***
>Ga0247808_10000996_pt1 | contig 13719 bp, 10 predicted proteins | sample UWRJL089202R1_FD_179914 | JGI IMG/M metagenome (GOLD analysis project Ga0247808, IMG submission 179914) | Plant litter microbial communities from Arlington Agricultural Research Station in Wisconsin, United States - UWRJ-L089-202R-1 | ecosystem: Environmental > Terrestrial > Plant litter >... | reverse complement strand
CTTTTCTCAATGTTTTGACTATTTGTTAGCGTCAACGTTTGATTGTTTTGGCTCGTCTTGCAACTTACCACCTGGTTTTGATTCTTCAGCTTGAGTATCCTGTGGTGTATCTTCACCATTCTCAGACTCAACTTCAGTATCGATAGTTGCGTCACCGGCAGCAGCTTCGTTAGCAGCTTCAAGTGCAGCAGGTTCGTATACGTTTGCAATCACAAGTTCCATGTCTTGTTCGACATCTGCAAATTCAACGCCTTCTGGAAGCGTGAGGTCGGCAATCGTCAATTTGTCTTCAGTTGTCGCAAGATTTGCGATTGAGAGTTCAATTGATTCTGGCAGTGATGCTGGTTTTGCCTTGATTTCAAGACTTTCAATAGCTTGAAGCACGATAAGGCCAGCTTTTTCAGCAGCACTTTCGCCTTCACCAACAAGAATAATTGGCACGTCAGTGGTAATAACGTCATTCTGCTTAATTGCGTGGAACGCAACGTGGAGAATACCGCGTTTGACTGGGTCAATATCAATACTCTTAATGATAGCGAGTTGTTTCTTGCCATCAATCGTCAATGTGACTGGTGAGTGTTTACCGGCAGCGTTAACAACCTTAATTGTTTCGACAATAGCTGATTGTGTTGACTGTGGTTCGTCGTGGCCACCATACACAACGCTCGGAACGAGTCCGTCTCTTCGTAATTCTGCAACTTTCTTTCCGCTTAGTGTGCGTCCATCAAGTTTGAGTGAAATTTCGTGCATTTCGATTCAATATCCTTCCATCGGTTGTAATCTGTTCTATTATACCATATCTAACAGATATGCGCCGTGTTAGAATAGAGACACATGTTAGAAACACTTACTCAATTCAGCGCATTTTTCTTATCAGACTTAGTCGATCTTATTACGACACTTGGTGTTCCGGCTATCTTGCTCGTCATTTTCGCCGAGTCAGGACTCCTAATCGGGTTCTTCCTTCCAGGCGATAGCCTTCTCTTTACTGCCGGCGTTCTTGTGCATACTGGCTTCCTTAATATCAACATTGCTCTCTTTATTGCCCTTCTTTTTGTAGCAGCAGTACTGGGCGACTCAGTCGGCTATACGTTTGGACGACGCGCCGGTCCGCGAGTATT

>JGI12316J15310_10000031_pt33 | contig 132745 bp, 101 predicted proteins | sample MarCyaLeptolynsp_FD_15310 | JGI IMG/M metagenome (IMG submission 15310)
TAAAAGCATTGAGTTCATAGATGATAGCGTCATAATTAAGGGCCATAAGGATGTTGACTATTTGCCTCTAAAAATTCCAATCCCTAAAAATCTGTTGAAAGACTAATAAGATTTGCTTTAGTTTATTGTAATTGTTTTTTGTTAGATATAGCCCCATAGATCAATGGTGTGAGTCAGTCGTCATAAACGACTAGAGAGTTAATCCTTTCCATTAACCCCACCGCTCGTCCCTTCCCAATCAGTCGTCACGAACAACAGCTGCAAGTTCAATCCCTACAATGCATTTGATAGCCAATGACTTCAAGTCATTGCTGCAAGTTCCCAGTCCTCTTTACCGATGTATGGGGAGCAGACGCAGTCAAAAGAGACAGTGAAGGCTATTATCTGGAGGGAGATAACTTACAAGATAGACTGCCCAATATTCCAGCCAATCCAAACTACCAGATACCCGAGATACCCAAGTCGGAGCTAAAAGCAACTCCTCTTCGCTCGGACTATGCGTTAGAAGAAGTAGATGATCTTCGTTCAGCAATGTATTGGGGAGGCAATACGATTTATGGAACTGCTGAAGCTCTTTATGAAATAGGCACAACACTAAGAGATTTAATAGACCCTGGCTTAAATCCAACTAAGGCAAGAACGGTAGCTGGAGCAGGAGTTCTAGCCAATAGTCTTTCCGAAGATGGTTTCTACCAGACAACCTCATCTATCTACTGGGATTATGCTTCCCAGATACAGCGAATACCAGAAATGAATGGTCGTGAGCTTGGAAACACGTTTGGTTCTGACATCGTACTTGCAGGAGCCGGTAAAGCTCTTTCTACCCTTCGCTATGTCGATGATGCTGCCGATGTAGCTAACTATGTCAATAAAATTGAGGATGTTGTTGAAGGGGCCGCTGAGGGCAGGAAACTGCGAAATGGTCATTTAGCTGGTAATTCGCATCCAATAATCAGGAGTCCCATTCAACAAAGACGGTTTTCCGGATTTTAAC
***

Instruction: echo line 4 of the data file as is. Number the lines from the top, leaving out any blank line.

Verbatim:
TAAAAGCATTGAGTTCATAGATGATAGCGTCATAATTAAGGGCCATAAGGATGTTGACTATTTGCCTCTAAAAATTCCAATCCCTAAAAATCTGTTGAAAGACTAATAAGATTTGCTTTAGTTTATTGTAATTGTTTTTTGTTAGATATAGCCCCATAGATCAATGGTGTGAGTCAGTCGTCATAAACGACTAGAGAGTTAATCCTTTCCATTAACCCCACCGCTCGTCCCTTCCCAATCAGTCGTCACGAACAACAGCTGCAAGTTCAATCCCTACAATGCATTTGATAGCCAATGACTTCAAGTCATTGCTGCAAGTTCCCAGTCCTCTTTACCGATGTATGGGGAGCAGACGCAGTCAAAAGAGACAGTGAAGGCTATTATCTGGAGGGAGATAACTTACAAGATAGACTGCCCAATATTCCAGCCAATCCAAACTACCAGATACCCGAGATACCCAAGTCGGAGCTAAAAGCAACTCCTCTTCGCTCGGACTATGCGTTAGAAGAAGTAGATGATCTTCGTTCAGCAATGTATTGGGGAGGCAATACGATTTATGGAACTGCTGAAGCTCTTTATGAAATAGGCACAACACTAAGAGATTTAATAGACCCTGGCTTAAATCCAACTAAGGCAAGAACGGTAGCTGGAGCAGGAGTTCTAGCCAATAGTCTTTCCGAAGATGGTTTCTACCAGACAACCTCATCTATCTACTGGGATTATGCTTCCCAGATACAGCGAATACCAGAAATGAATGGTCGTGAGCTTGGAAACACGTTTGGTTCTGACATCGTACTTGCAGGAGCCGGTAAAGCTCTTTCTACCCTTCGCTATGTCGATGATGCTGCCGATGTAGCTAACTATGTCAATAAAATTGAGGATGTTGTTGAAGGGGCCGCTGAGGGCAGGAAACTGCGAAATGGTCATTTAGCTGGTAATTCGCATCCAATAATCAGGAGTCCCATTCAACAAAGACGGTTTTCCGGATTTTAAC